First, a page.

Both Bush presidents condemn anti-Semitism in Charlottesville statement
Former Presidents George H.W. Bush and George W. Bush issued a joint statement rejecting “racial bigotry, anti-Semitism, and hatred in all forms.”
“As we pray for Charlottesville, we are reminded by the fundamental truths recorded by that city’s most prominent citizen in the Declaration of Independence: we are all created equal and endowed by our Creator with unalienable rights,” the Bushes wrote Wednesday, referencing another former president, Thomas Jefferson.
Their statement, issued from their summer residence in Kennebunkport, Maine, comes in the wake of President Donald Trump’s stunning comments on the violence in the southern Virginia city over the weekend.
At a news conference Tuesday in New York, Trump doubled down on his claim that there was “blame on both sides,” equating combative left-wing counterprotesters with the bands of neo-Nazis and white supremacists who were demonstrating against the removal of a statue of Confederate Gen. Robert E. Lee.
Democrats and Republicans swiftly condemned Trump’s remarks. Sen. Lindsay Graham, R-S.C., was particularly blunt.
“Mr. President, I encourage you to bring us together as a nation after this horrific event in Charlottesville,” he wrote in a statement Wednesday. “Your words are dividing Americans, not healing them.”
The Bushes, both Republicans, have been critical of Trump in the past. In February, George W. Bush raised questions about Trump’s campaign contacts with Russian officials.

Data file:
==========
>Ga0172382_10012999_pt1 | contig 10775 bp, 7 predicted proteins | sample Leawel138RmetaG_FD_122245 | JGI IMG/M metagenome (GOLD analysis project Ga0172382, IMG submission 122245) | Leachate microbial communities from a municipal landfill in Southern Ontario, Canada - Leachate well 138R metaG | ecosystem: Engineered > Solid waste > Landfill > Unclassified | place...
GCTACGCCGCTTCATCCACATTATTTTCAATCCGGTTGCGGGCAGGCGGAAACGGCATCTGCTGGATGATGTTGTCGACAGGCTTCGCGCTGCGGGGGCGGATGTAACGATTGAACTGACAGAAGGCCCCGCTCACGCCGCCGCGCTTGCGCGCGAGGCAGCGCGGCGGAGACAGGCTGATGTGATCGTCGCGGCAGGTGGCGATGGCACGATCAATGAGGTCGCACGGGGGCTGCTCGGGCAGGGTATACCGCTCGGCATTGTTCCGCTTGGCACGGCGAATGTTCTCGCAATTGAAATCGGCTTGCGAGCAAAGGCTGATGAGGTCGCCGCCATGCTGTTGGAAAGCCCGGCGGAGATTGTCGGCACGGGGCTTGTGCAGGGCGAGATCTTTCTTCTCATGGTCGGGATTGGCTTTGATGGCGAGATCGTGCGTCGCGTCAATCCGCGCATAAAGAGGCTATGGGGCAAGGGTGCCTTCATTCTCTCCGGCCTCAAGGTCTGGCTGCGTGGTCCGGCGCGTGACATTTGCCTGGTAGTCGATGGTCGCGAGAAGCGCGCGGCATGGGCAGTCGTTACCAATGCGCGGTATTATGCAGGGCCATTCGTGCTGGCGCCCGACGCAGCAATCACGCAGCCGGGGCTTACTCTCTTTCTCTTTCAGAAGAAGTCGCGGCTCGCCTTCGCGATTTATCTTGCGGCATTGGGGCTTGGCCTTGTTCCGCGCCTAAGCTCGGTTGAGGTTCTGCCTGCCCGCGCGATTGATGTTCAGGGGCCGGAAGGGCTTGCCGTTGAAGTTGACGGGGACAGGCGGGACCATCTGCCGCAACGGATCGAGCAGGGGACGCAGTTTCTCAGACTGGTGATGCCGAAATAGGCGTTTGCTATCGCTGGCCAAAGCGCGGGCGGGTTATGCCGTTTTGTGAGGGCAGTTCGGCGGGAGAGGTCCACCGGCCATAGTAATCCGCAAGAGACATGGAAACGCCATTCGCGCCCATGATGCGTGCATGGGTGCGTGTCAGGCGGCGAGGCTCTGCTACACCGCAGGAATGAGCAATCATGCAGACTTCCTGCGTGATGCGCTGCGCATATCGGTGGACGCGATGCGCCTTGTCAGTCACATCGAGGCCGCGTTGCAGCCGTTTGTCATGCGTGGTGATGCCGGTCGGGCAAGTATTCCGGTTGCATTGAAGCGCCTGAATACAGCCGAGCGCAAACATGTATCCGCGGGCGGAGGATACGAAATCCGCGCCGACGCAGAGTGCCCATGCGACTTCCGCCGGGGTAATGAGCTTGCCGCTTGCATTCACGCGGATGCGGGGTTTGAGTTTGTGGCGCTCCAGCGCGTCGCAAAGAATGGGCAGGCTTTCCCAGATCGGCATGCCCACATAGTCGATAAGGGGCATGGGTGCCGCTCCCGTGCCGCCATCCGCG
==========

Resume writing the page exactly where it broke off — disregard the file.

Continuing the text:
Jeb Bush, who lost to Trump in the 2016 Republican presidential primary and has since criticized the president’s social media use, urged him on Twitter and Facebook to “unite the country.”
“This is a time for moral clarity, not ambivalence,” the former Florida governor wrote.
Jewish Republicans were mixed in their reactions to Trump’s Charlottesville statements.
Rep. Lee Zeldin, R-N.Y., the only Jewish Republican in the House, posted a statement on Facebook that criticized counterprotesters whom he claimed were bused in with the intent of committing violence, but he did not equate them with the neo-Nazi protesters.
“These two sides are not equal. They are different,” Zeldin wrote. “I would add though that it is not right to suggest that President Trump is wrong for acknowledging the fact that criminals on both sides showed up for the purpose of being violent.”
Eric Cantor, a former Republican congressman from Virginia, told The New York Times that Trump’s effort to equate the protesters and counterprotesters was “unacceptable.”
“There’s no moral equivalence,” Cantor said.
The Republican Jewish Coalition did not mention Trump’s comments on Charlottesville in a statement posted on its Facebook page Tuesday afternoon following the news conference.
“We mourn the loss of life at Charlottesville this weekend, and will continue to pray for all those impacted,” the statement said. “Anti-Semitism and all forms of hate are anti-American, anti-Jewish, and antithetical to any sense of decency. We regret that we continue to be faced [with] these issues, but the RJC will never shy away from our role of standing up to racists, fascists, and Nazis.”